North Korean leader Kim Jong Un vowed to strengthen the country’s military defenses in a speech at a major ruling party meeting.
Kim expressed his “will to reliably protect the security of the country and people and the peaceful environment of the socialist construction by placing the state defense capabilities on a much higher level, and put forth goals for realizing it,” the Korean Central News Agency said on Thursday.
The state media report on Kim’s speech to the Workers’ Party congress the previous day didn’t elaborate.
North Korea has previously underscored its need for nuclear weapons and missiles as a deterrent to what it describes as American hostility.
Cheong Seong-Chang, a fellow at the Wilson Center’s Asia Program, said Kim’s speech likely contained “sensitive contents” that could provoke the United States and South Korea.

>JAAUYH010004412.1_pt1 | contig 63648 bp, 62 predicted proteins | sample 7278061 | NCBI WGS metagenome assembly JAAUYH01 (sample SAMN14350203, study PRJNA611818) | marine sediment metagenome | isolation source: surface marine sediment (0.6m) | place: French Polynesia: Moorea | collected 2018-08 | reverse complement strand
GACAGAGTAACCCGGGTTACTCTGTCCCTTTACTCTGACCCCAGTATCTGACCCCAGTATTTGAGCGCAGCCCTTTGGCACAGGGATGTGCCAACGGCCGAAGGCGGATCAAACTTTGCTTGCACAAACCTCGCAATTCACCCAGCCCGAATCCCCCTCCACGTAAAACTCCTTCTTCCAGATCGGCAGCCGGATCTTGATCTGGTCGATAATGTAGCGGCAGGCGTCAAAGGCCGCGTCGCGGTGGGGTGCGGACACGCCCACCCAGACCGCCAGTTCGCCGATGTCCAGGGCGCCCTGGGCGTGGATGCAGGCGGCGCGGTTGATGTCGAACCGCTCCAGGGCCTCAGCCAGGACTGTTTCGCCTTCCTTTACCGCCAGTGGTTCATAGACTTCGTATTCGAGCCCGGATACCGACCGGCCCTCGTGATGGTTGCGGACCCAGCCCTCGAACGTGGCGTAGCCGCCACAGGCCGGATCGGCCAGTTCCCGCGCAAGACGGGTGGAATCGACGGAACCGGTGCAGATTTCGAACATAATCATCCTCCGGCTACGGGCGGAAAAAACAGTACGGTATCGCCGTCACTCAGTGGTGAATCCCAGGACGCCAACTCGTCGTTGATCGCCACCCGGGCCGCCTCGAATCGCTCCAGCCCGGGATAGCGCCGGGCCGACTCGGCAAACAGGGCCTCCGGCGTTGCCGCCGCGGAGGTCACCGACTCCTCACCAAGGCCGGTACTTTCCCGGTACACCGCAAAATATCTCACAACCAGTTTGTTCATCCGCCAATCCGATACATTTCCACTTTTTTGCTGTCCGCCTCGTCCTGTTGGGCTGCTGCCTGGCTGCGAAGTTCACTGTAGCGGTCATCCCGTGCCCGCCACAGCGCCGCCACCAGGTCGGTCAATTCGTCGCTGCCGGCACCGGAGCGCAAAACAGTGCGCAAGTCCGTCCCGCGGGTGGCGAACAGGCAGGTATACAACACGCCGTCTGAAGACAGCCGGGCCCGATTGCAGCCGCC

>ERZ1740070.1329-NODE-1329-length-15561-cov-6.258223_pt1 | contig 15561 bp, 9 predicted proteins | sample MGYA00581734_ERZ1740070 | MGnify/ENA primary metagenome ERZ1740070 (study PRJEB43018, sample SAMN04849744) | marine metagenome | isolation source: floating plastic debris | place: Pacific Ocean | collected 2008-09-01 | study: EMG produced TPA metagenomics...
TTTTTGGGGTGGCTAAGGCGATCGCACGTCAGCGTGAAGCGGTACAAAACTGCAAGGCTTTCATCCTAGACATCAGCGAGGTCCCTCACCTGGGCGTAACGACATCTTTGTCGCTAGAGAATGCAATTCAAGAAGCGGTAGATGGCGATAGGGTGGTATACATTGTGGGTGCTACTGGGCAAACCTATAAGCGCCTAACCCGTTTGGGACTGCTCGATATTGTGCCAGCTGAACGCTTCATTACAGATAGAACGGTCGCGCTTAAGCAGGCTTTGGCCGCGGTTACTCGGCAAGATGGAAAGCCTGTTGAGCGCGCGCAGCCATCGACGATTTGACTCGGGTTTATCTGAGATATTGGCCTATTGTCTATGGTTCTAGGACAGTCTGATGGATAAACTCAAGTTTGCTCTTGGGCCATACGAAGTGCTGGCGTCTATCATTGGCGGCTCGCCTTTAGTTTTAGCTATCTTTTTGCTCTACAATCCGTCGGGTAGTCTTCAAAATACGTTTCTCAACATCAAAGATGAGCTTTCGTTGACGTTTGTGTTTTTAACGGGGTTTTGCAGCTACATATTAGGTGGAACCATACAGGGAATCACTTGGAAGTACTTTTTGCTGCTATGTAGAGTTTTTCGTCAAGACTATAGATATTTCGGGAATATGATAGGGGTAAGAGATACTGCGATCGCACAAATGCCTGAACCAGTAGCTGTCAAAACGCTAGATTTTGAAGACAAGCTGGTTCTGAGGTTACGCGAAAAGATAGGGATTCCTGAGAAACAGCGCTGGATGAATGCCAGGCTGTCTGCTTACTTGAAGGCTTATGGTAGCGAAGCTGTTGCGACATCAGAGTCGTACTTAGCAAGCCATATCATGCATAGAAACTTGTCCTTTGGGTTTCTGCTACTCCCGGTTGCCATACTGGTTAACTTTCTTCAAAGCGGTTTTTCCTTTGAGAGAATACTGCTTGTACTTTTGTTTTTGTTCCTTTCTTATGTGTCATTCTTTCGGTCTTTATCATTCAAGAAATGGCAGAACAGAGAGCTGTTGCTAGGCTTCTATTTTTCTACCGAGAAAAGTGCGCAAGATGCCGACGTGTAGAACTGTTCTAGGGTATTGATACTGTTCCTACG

Kim has openly pledged to expand his nuclear capability that he says already puts the American mainland within striking range. However, he has halted high-profile weapons tests.
This year’s congress — the first in five years — comes as Kim faces what appears to be his toughest moment since taking power in late 2011.
North Korea has been shaken by what he calls “multiple crises” including pandemic-related border closings, a series of natural disasters and U.S. sanctions.
On the first day of the congress on Tuesday, Kim admitted his previous economic development plans had failed, saying that “almost all sectors fell a long way short of the set objectives.”
He said the congress would work out a new five-year development plan.
State media didn’t provide much detail on Kim’s economic review. Cheong said North Korea likely didn’t want foreign experts to learn of its poor economic performance.
The Western Journal has reviewed this Associated Press story and may have altered it prior to publication to ensure that it meets our editorial standards.
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